Winning Entry


Yasmin Vobis, Aaron Forrest, Brett Schneider

Titled Chicago Horizon, Ultramoderne’s kiosk is a quest to build the largest flat wood roof possible within a limited budget. Using Cross-Laminated Timber, a new carbon-negative engineered lumber product, in the largest dimensions commercially available, the kiosk aims to provide an excess of public space for the Architecture Biennial and Chicago beachgoers.

Ultramoderne, Providence, Rhode Island

Courtesy of Chicago Architecture Biennial / Tom Harris, 2015



Thomas Kelley, Ryan Palider, and Chuck Paros

If you look closely at function, the existing kiosks along Chicago’s lakefront efficiently meet the needs of the various vendors that supply goods and services to millions of visitors each year. All summer long these modest huts are alive with energy, but for nine months of the year these once-active spaces are shuttered to form a ghost town: a constant reminder that the magic of summer in Chicago has disappeared. Our proposal for a new kiosk does not seek to reinvent the type. It functions with the same ease and efficiency as do the existing kiosks, but it does so while providing alternative readings to what constitutes a spectacular year-long interaction. A veil dangles, casting its shadows on the ground beneath. The kiosk invites the casual passersby to join in its dance. Overall, the structure is more than just a place of commerce; it is a shy icon that tempts its audience to stare into and beyond.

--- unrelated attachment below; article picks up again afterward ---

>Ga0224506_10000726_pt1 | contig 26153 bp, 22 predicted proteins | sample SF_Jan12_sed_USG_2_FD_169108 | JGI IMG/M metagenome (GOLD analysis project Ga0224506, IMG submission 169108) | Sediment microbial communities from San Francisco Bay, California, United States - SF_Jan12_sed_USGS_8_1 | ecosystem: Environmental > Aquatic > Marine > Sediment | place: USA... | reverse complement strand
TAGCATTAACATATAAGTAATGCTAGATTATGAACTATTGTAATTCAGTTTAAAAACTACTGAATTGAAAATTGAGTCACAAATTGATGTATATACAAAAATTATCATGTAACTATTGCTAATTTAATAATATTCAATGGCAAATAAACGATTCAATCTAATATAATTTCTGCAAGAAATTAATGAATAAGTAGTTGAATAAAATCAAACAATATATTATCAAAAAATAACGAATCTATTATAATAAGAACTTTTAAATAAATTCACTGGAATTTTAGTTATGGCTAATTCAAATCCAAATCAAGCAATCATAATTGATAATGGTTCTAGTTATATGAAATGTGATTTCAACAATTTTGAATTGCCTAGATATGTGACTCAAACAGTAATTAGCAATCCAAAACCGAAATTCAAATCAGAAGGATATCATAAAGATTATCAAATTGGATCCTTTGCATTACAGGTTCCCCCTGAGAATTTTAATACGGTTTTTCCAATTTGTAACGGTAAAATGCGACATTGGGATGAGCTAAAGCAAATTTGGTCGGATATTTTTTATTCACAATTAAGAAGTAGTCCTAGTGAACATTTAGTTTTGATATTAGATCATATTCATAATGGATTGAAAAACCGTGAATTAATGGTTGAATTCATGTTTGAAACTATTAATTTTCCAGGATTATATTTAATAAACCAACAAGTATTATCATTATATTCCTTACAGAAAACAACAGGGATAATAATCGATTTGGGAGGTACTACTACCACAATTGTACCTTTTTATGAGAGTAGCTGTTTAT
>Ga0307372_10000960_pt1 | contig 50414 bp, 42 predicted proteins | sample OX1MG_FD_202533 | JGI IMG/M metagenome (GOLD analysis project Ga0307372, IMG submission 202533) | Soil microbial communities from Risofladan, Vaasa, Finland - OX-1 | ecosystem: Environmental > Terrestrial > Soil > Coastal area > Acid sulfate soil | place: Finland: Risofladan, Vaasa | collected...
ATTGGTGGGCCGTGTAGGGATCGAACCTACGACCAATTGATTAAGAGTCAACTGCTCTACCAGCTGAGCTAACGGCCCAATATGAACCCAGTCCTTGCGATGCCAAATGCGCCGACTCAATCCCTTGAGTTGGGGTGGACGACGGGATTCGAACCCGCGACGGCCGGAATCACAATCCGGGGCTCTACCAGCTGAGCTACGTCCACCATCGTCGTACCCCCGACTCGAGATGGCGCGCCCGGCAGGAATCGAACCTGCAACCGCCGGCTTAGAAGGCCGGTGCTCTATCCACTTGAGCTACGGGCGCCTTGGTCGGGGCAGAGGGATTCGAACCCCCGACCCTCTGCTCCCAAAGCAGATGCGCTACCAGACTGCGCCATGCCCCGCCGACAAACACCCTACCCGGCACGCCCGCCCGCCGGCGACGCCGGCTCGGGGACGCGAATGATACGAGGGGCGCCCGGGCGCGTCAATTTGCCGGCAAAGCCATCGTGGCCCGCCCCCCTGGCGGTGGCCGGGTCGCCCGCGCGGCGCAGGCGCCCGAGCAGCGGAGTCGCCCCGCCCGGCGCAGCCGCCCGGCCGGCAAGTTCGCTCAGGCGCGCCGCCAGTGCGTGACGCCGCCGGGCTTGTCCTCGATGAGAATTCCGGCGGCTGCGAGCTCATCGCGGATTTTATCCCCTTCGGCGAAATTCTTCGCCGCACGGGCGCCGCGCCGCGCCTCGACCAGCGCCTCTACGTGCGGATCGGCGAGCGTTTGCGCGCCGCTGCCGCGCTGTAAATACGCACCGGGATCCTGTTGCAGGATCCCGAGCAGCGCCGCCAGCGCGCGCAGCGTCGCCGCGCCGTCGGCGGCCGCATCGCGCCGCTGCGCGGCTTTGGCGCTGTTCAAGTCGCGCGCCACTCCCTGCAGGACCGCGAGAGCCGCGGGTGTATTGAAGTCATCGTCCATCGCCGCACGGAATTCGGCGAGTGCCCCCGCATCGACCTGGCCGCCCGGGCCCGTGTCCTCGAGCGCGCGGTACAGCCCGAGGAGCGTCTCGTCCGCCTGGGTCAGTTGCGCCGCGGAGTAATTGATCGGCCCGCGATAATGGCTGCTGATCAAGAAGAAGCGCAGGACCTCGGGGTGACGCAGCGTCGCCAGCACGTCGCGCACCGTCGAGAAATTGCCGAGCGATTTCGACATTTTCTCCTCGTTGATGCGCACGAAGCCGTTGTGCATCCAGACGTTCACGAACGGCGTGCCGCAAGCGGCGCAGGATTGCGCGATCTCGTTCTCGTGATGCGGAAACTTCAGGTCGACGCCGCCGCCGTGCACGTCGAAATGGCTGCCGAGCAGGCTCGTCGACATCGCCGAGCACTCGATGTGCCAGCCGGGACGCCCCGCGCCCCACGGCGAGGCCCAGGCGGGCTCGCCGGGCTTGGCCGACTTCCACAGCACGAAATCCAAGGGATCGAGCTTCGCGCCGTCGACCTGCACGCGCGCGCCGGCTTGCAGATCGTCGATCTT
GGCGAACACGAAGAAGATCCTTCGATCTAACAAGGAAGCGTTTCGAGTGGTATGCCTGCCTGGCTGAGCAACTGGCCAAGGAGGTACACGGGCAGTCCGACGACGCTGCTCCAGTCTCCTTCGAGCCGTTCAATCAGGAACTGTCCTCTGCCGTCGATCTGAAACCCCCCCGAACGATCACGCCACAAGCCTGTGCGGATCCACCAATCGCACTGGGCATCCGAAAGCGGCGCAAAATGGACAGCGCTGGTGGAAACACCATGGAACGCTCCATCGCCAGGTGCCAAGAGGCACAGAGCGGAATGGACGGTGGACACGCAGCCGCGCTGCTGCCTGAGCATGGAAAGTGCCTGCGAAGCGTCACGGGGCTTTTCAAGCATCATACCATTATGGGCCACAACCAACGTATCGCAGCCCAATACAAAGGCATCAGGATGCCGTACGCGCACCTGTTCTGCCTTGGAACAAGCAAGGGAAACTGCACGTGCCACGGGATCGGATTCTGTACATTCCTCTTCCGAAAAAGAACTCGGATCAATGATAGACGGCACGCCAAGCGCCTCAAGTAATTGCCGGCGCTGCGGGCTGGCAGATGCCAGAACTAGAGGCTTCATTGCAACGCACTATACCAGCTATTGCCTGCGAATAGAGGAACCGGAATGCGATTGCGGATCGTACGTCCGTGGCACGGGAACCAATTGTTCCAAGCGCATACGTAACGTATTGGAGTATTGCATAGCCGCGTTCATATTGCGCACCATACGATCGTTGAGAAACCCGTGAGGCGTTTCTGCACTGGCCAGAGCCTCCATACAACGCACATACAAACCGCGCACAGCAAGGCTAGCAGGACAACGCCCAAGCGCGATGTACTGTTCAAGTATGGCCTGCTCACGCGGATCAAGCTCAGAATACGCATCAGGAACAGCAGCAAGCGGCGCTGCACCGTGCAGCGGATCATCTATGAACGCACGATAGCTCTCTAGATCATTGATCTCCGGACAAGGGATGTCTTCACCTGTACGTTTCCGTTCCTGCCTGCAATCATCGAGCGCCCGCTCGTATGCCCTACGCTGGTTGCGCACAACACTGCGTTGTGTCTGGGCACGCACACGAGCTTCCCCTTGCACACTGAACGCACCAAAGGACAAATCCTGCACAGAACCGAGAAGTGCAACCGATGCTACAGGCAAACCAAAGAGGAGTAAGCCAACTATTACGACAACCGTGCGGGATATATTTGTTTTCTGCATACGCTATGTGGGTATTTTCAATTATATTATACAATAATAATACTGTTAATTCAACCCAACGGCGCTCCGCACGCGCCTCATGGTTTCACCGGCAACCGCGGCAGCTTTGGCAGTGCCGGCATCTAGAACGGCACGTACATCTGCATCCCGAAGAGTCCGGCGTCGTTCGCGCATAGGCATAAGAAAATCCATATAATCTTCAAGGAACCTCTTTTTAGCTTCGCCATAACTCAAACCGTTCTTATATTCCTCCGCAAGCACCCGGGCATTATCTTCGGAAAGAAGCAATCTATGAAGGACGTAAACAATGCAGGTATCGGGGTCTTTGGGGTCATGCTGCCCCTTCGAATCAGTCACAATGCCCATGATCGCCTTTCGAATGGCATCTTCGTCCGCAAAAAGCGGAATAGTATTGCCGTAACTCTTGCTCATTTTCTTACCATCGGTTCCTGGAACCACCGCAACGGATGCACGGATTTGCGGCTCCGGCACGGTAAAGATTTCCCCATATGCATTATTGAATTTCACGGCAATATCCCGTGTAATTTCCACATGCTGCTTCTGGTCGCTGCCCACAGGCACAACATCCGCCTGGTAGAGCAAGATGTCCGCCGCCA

- Kelley, Palider, Paros, Chicago

Kelley, Palider, Paros. Behind the Curtain, 2015.

Lekker Architects

Ong Ker-Shing, Joshua Comaroff

The form of this building is an attempt to express Chicago’s unlikeliness: that Chicagoan chutzpah, the strange emergence of something intricate and sophisticated in a hostile environment. It is a gradual transformation from a blank (vaguely block-like) mass into something more architectural, more refined, more domestic. For the Biennial, we imagine it as a kind of micro-venue for local music and drinks, spilling out like many of the famous jazz and blues venues of the South Side. At other warm times, it might serve as an information booth or a food stand. In the winter, it is abandoned and takes on a strange form of solidity—a frozen mass, or solid object, that appears to be only half architectural and beyond the range of human inhabitation.

Lekker Architects, Singapore 

Lekker Architects. Lakefront Kiosk Competition entry, 2015.

TRU Architekten

Tim Bauerfeind, Dirk Bertuleit, Anno Lingens, Karsten Ruf, Sandra Töpfer, and Henning von Wedemeyer

Our goal is to establish the kiosk as a place for social interaction within the public space, a cheap tool for cultural exchange. Therefore, we designed a piece of architecture with the greatest simplicity and structural clarity. The Lakefront Kiosk is meant to be adopted and changed by its users. The wooden platform provides an open, weather-protected space for installations and spatial interventions, and various lighting concepts can be realized with the lantern atop of the kiosk. During the Biennial, the kiosk could be established as a forum for young architects, hosting lectures, discussions, exhibitions, installations, film screenings, and parties.

The Lakefront Kiosk should not stand in rivalry with other built objects. Besides the optional sites proposed by the Biennial team, we can imagine locating the kiosk at one of Chicago’s city beaches. Along the coastline, several locations provide the desired intersection of cultural and recreational use and offer good visibility toward Lake Shore Drive and the surrounding public space.

- TRU Architekten, Düsseldorf/Berlin

TRU Architekten. Lakefront Kiosk Competition entry, 2015.